Here is a detailed application of the rules for value-based classes to the concept of extending “classic” Java arrays with immutability. The basic idea is to define a method
a.freeze()) which produces an immutable copy of the array referenced by
a.clone()), the operation does not change its operand
a in any way.
To quote from the JDK 8 definition, instances of value-based classes:
[immutable](though may contain references to mutable objects);
[toString]which are computed solely from the instance’s state and not from its identity or the state of any other object or variable;
[acmp]reference equality (
==) between instances,
[idhash]identity hash code of instances, or
[sync]synchronization on an instance’s intrinsic lock;
equals(), not based on reference equality (
[factory]methods which make no committment as to the
[identity]of returned instances;
[substitutable]when equal, meaning that interchanging any two instances x and y that are equal according to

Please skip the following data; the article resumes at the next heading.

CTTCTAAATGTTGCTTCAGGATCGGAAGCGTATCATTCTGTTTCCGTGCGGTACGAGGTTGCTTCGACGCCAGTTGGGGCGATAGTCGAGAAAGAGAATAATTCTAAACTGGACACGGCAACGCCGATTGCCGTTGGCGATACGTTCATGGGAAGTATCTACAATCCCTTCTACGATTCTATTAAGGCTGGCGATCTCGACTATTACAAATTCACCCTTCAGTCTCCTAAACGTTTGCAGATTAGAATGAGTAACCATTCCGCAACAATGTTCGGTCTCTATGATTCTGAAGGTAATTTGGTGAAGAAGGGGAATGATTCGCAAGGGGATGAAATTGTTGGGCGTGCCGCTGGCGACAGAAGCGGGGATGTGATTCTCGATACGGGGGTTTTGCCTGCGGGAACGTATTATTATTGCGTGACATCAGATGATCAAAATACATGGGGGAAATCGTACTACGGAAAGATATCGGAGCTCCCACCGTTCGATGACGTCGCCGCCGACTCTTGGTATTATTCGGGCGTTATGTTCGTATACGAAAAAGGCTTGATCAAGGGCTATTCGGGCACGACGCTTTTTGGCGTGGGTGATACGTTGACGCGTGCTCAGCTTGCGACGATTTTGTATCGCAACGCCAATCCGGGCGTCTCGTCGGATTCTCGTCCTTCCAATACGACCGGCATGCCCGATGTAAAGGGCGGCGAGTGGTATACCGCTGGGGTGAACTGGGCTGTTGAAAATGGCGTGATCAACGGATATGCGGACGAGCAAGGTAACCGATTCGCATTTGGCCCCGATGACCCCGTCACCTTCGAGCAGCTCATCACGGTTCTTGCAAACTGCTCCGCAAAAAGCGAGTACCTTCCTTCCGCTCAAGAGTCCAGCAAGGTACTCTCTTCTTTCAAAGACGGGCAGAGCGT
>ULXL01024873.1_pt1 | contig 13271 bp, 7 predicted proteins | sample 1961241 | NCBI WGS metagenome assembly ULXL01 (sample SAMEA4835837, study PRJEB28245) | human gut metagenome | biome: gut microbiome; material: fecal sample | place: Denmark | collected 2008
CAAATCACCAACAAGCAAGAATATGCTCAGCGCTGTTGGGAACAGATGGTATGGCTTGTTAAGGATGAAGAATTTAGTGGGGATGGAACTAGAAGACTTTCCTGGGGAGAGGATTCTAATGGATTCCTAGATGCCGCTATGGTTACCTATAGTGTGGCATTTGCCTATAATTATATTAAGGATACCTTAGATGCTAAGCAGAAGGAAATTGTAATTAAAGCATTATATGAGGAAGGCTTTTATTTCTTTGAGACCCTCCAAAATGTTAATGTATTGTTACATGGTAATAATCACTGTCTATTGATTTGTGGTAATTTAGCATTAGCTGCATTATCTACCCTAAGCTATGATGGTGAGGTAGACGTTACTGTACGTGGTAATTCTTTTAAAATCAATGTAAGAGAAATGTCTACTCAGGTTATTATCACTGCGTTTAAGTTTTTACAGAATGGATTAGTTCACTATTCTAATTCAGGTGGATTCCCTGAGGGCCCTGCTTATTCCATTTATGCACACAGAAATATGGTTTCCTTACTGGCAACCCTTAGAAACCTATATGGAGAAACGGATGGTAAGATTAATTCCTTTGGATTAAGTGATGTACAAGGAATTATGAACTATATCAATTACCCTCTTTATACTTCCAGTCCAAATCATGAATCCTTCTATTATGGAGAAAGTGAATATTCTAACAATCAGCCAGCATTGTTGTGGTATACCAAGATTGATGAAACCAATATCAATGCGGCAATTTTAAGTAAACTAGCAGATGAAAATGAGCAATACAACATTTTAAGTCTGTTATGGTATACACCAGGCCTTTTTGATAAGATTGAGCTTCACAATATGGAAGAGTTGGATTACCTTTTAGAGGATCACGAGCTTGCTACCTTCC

equals()in any computation or method invocation should produce no visible change in behavior.
The term “value-based” is defined to apply evenly to whole classes. But in the case of frozen arrays, there is no whole class to call “value-based”. Rather, individual frozen arrays must be value-based instances of regular types like
Note: The standard array types
Objectwill, of course, never be value-based classes, since many of their instances are mutable. We could attempt to introduce new types for frozen (and/or mutable) arrays, along the lines of
int @Mutable, but this appears to be needlessly disruptive to existing code bases.
Therefore, a few of the rules for value-based classes do not apply. Some (but not all) object arrays are frozen, but the following do not occur:
Objectdo not become final. (Obviously, since arrays don’t have fields.)
toStringmethods do not change for non-frozen arrays. For compatibility, those arrays continue to inherit those behaviors from
[immutable] A regular array can have any of its components updated (using
aastore, etc.), but a frozen array will instead throw an exception (
FrozenArrayStoreException or the like).
[equals] Array types need an
equals method which respects frozen-ness by consulting
Arrays.equals. For compatibility, non-frozen arrays must continue to use reference equality.
[hashCode] Array types need a
hashCode method which respects frozen-ness by consulting
Arrays.hashCode. For compatibility, non-frozen arrays must continue to use the identity hash code.
[toString] Array types need a
toString method which respects frozen-ness by consulting
Arrays.toString. For compatibility, non-frozen arrays must continue to use the simple string produced by